from my sketchbook: harry nilsson

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In 1968, John Lennon and Paul McCartney held a press conference to announce the formation of Apple Corps, their new multimedia conglomerate. John was asked to name his favorite American artist. He replied, “Nilsson”. Paul was asked to name his favorite American group. He replied, “Nilsson”.
Well, in 1941, the happy father had a son
In the early 60s, Harry Nilsson pursued his song writing and singing career by day and maintained bank computers at night. He sold some songs and recorded some demos until a complement from Little Richard (“You sing good for a white boy!”) led to several records released under pseudonyms. None of Harry’s releases gained much critical attention, although his songs were being recorded by Glen Campbell, Fred Astaire, The Shangri-Las, The Yardbirds, and others. Despite his growing success, Harry remained on the night shift at the bank.

In 1966, Harry signed with RCA Records and released his first album for them, Pandemonium Shadow Show, in 1967. Music industry insiders, especially Beatles press agent Derek Taylor, were impressed both with the songwriting and with Harry’s multi-octave vocals. Taylor excitedly distributed copies of Harry’s album to his colleagues. After listening to Pandemonium Shadow Show  for thirty-six hours straight, John Lennon called Harry to give praise. Shortly after, Paul McCartney called to express his own pleasure. In an interview years later, Harry said he was disappointed that he didn’t receive similar calls from George or Ringo. With a major-label release, and continued songwriting success, Harry finally felt secure enough to quit his job with the bank.

Harry earned his first Grammy for his recording of Fred Neil‘s “Everybody’s Talkin'” from the soundtrack of the film Midnight Cowboy. Harry actually preferred that his song “I Guess the Lord Must Be in New York City” had been used as the movie’s theme. Offers began to come to Harry faster than ever. He was asked to write the theme to the sitcom The Courtship of Eddie’s Father. He reworked an earlier composition, “Girlfriend”, into the well-known “Best Friend” for the show. His songs were recorded by Three Dog Night and The Monkees, which led to a life-long friendship with drummer Micky Dolenz.

Harry’s next project was an animated film called The Point!  which included the hit “Me and My Arrow”. He followed that with Nilsson Schmilsson, an album that included the hits “Coconut”, “Jump into the Fire” and a cover of Badfinger‘s “Without You”, for which he won his second Grammy.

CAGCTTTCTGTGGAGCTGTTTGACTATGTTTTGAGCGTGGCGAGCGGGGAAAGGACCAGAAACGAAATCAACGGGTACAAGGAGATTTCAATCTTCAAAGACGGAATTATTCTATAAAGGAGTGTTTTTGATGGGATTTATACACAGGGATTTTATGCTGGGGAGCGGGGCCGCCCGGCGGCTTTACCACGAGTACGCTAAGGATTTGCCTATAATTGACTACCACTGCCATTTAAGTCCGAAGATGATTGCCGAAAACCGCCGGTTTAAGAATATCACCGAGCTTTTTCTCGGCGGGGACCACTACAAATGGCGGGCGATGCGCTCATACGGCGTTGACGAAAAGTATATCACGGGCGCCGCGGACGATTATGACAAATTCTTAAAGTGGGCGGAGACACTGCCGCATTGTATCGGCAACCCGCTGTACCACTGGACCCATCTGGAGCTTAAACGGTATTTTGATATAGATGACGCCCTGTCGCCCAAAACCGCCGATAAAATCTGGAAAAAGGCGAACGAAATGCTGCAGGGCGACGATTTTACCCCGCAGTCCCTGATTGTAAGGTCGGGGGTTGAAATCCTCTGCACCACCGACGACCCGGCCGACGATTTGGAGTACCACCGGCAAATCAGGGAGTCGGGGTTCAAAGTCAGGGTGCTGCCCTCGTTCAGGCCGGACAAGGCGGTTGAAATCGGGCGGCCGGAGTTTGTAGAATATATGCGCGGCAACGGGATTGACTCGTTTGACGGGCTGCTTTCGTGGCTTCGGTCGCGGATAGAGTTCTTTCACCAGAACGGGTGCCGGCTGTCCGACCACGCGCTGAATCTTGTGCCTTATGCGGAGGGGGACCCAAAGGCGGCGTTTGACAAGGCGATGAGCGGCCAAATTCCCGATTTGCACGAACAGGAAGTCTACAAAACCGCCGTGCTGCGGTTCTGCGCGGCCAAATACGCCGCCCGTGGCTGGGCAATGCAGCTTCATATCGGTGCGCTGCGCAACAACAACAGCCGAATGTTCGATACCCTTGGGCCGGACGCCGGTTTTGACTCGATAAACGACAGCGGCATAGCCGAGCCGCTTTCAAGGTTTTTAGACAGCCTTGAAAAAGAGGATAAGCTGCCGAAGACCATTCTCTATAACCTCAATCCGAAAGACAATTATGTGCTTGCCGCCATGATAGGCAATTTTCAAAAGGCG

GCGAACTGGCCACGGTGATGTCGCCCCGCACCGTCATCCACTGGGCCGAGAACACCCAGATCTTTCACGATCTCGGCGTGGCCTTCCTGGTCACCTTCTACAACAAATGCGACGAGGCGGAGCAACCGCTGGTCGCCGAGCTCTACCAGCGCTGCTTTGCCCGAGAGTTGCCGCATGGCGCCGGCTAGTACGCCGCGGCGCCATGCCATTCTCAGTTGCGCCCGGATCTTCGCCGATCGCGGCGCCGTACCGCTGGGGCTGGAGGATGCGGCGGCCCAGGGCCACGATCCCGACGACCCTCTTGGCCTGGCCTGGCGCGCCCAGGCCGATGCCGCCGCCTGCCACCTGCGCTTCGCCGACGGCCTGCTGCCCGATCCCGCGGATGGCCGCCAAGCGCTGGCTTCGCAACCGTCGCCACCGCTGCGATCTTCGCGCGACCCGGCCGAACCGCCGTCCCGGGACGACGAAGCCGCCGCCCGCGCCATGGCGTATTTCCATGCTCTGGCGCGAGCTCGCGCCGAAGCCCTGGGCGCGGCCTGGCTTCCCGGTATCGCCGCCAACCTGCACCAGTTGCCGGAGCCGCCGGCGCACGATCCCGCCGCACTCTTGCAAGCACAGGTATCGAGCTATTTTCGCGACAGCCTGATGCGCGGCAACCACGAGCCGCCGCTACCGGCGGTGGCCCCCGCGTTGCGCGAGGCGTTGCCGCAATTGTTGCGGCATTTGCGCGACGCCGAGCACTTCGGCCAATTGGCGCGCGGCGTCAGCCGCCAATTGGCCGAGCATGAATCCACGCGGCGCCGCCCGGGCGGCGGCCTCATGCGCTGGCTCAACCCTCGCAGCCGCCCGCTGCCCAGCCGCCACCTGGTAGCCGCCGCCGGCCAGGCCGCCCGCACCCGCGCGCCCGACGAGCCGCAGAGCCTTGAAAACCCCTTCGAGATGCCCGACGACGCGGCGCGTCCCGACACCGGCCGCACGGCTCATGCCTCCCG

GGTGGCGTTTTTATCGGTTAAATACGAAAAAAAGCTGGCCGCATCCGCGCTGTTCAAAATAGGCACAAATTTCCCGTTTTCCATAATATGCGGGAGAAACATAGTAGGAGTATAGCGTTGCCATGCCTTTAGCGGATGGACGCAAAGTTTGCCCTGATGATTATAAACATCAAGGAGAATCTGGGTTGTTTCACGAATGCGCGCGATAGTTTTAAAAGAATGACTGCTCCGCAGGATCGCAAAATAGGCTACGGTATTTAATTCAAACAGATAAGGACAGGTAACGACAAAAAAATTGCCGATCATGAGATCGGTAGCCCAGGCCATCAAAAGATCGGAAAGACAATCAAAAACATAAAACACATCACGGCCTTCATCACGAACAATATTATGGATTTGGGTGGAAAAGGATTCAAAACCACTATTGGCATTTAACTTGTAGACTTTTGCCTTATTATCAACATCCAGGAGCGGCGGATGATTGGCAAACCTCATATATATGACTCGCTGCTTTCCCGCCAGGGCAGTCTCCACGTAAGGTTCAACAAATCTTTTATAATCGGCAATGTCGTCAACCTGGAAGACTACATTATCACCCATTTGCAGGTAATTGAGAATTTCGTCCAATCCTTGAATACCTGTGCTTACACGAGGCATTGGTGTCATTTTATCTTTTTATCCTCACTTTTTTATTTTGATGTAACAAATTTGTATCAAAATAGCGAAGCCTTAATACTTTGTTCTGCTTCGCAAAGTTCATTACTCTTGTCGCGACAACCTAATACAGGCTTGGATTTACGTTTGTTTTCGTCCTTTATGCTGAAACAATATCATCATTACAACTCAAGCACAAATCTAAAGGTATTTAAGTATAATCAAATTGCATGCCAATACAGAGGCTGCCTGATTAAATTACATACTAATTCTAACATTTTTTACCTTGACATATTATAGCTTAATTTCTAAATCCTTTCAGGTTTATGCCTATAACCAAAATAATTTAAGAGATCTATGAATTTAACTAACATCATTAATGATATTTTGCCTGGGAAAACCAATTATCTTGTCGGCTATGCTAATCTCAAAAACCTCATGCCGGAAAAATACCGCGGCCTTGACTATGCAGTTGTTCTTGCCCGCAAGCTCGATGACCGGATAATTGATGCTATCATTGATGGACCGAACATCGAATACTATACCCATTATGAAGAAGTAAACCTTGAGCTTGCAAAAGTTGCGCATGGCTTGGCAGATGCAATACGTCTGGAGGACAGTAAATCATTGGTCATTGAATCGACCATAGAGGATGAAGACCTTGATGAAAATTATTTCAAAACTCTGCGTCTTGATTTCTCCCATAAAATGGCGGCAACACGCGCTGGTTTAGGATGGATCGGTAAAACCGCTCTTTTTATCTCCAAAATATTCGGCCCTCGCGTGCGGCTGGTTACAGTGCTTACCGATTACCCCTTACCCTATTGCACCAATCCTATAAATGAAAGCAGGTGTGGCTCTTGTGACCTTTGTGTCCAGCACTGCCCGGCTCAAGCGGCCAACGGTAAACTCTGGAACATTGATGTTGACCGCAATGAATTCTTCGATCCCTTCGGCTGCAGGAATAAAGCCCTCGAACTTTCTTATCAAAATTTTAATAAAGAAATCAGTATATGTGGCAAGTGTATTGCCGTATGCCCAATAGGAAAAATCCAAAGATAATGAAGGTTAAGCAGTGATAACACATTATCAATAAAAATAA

In the heat of the disco era, Harry released a collection of Tin Pan Alley standards that failed commercially. He moved to California and rekindled his friendship with John Lennon. John wished to produce Harry’s next album and the two began to hang out together, drinking heavily, using drugs and causing mayhem where ever they went. They were ejected from the Troubadour nightclub for heckling the Smothers Brothers. Harry and Lennon finally began their collaboration. During the sessions, Harry ruptured a vocal chord. Fearing Lennon would end the session if he found out, Harry hid a bucket under his piano which he would spit blood into out of Lennon’s sight.

Following several more commercially failed albums, Harry left RCA Records and moved to London to an apartment that he happily offered to friends in need of a place the unwind. Harry’s interests took him to the U.S. for extended periods. During one of those times, he offered his place to Mama Cass Elliot, who was playing at nearby venue. After her gig, she returned to Harry’s apartment and died of heart failure. Four years later, Harry’s friend, Who drummer Keith Moon overdosed and died in the apartment.

Harry dabbled in theater and film production, wrote film soundtracks (notably Robert Altman’s 1980 film Popeye ), and campaigned profusely for The Coalition to Stop Gun Violence, after the murder of his friend John Lennon. In 1990, he discovered that his long-time financial adviser had embezzled almost everything he had earned as a recording artist. Harry and his family were left with $300 and a mountain of debt.

On January 15, 1994, after finishing the recording of backing tracks for what he had hoped to be a comeback album, Harry died of heart failure. He was 52.




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